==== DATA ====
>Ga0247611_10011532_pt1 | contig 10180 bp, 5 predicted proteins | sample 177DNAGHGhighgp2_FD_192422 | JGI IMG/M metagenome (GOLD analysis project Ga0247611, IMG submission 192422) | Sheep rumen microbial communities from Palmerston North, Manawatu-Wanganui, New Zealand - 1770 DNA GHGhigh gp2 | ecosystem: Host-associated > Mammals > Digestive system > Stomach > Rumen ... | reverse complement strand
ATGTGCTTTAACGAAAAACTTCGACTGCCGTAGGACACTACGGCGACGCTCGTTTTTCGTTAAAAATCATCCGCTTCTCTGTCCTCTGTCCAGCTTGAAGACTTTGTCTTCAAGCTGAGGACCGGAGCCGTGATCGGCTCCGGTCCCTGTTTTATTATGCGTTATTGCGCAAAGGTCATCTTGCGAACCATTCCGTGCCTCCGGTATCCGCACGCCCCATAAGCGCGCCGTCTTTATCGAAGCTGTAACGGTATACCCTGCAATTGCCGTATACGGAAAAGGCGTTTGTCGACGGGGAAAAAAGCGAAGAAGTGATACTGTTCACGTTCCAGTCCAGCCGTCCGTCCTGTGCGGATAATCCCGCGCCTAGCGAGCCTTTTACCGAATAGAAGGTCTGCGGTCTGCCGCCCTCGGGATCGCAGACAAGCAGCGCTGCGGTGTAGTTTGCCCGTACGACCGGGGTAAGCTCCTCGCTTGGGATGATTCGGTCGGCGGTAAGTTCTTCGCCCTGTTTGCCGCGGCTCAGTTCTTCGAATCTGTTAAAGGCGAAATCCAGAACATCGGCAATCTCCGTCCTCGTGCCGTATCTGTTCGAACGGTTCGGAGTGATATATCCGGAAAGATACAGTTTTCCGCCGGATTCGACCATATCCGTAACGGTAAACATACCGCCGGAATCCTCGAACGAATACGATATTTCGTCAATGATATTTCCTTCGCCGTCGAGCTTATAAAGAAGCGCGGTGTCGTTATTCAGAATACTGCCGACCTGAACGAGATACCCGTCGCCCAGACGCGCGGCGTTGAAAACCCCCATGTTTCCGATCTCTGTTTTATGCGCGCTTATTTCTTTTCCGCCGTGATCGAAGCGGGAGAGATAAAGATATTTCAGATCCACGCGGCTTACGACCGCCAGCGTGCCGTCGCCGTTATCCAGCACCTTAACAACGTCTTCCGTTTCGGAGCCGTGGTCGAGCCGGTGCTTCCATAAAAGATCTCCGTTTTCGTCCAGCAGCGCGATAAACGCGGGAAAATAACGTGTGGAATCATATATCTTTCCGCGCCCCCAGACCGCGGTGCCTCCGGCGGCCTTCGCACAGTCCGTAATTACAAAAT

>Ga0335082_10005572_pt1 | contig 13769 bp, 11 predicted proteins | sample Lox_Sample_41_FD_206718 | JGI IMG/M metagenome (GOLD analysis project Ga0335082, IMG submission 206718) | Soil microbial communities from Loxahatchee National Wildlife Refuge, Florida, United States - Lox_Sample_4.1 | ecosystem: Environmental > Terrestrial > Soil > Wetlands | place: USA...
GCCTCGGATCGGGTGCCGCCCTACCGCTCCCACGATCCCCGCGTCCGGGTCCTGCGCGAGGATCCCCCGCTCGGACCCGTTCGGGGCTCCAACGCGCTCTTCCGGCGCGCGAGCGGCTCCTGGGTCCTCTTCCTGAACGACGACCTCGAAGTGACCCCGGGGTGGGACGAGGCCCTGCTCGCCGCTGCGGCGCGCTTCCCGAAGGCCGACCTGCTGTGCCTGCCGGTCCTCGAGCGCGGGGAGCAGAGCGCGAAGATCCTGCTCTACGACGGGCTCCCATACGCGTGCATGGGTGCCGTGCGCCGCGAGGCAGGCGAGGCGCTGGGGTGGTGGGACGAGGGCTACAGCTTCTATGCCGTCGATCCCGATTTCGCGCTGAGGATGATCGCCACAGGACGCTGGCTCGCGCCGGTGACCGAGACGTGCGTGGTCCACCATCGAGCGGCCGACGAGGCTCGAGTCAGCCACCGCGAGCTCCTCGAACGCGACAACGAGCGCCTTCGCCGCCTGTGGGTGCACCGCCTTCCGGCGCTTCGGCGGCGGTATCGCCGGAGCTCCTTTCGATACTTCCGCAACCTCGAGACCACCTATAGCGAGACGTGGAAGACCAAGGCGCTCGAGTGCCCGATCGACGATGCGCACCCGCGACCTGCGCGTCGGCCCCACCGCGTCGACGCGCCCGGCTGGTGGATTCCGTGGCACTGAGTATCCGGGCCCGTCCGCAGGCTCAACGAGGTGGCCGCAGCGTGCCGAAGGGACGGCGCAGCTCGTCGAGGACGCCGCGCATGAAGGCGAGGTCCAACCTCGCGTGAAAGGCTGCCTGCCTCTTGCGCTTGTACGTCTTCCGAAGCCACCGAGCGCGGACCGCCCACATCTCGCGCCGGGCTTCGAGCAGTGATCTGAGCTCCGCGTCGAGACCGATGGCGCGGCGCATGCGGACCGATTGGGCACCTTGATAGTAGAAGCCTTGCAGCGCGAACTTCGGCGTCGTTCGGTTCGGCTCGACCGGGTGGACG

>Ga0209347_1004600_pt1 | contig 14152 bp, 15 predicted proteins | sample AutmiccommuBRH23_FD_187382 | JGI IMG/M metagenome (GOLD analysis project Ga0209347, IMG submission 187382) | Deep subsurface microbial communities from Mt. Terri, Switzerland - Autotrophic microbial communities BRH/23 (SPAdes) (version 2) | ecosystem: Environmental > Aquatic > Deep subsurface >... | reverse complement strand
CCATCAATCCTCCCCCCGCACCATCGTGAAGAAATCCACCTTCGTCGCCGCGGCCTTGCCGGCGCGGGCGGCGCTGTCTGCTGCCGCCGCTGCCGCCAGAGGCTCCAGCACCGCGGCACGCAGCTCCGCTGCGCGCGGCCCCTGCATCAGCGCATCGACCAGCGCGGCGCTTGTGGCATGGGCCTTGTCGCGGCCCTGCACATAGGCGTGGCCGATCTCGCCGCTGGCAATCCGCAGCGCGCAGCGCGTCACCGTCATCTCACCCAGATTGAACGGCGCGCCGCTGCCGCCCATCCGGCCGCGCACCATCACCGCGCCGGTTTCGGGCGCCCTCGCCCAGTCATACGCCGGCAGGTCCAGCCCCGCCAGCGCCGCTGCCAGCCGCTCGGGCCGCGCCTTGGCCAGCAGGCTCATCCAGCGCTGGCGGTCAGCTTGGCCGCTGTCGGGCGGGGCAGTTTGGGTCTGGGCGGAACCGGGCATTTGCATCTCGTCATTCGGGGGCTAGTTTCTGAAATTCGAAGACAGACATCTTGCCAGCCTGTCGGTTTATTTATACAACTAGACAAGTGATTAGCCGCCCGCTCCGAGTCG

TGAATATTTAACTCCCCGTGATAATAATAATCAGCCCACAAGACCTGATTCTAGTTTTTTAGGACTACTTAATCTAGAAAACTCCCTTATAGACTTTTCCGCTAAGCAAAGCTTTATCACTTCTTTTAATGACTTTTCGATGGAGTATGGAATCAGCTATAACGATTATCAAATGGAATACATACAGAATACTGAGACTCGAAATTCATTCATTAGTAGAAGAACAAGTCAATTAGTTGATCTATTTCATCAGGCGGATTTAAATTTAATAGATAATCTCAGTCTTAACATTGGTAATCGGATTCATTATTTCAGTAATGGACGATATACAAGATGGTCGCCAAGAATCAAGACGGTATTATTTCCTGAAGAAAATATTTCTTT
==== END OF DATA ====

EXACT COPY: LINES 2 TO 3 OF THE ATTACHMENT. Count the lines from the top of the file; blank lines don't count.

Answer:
ATGTGCTTTAACGAAAAACTTCGACTGCCGTAGGACACTACGGCGACGCTCGTTTTTCGTTAAAAATCATCCGCTTCTCTGTCCTCTGTCCAGCTTGAAGACTTTGTCTTCAAGCTGAGGACCGGAGCCGTGATCGGCTCCGGTCCCTGTTTTATTATGCGTTATTGCGCAAAGGTCATCTTGCGAACCATTCCGTGCCTCCGGTATCCGCACGCCCCATAAGCGCGCCGTCTTTATCGAAGCTGTAACGGTATACCCTGCAATTGCCGTATACGGAAAAGGCGTTTGTCGACGGGGAAAAAAGCGAAGAAGTGATACTGTTCACGTTCCAGTCCAGCCGTCCGTCCTGTGCGGATAATCCCGCGCCTAGCGAGCCTTTTACCGAATAGAAGGTCTGCGGTCTGCCGCCCTCGGGATCGCAGACAAGCAGCGCTGCGGTGTAGTTTGCCCGTACGACCGGGGTAAGCTCCTCGCTTGGGATGATTCGGTCGGCGGTAAGTTCTTCGCCCTGTTTGCCGCGGCTCAGTTCTTCGAATCTGTTAAAGGCGAAATCCAGAACATCGGCAATCTCCGTCCTCGTGCCGTATCTGTTCGAACGGTTCGGAGTGATATATCCGGAAAGATACAGTTTTCCGCCGGATTCGACCATATCCGTAACGGTAAACATACCGCCGGAATCCTCGAACGAATACGATATTTCGTCAATGATATTTCCTTCGCCGTCGAGCTTATAAAGAAGCGCGGTGTCGTTATTCAGAATACTGCCGACCTGAACGAGATACCCGTCGCCCAGACGCGCGGCGTTGAAAACCCCCATGTTTCCGATCTCTGTTTTATGCGCGCTTATTTCTTTTCCGCCGTGATCGAAGCGGGAGAGATAAAGATATTTCAGATCCACGCGGCTTACGACCGCCAGCGTGCCGTCGCCGTTATCCAGCACCTTAACAACGTCTTCCGTTTCGGAGCCGTGGTCGAGCCGGTGCTTCCATAAAAGATCTCCGTTTTCGTCCAGCAGCGCGATAAACGCGGGAAAATAACGTGTGGAATCATATATCTTTCCGCGCCCCCAGACCGCGGTGCCTCCGGCGGCCTTCGCACAGTCCGTAATTACAAAAT

>Ga0335082_10005572_pt1 | contig 13769 bp, 11 predicted proteins | sample Lox_Sample_41_FD_206718 | JGI IMG/M metagenome (GOLD analysis project Ga0335082, IMG submission 206718) | Soil microbial communities from Loxahatchee National Wildlife Refuge, Florida, United States - Lox_Sample_4.1 | ecosystem: Environmental > Terrestrial > Soil > Wetlands | place: USA...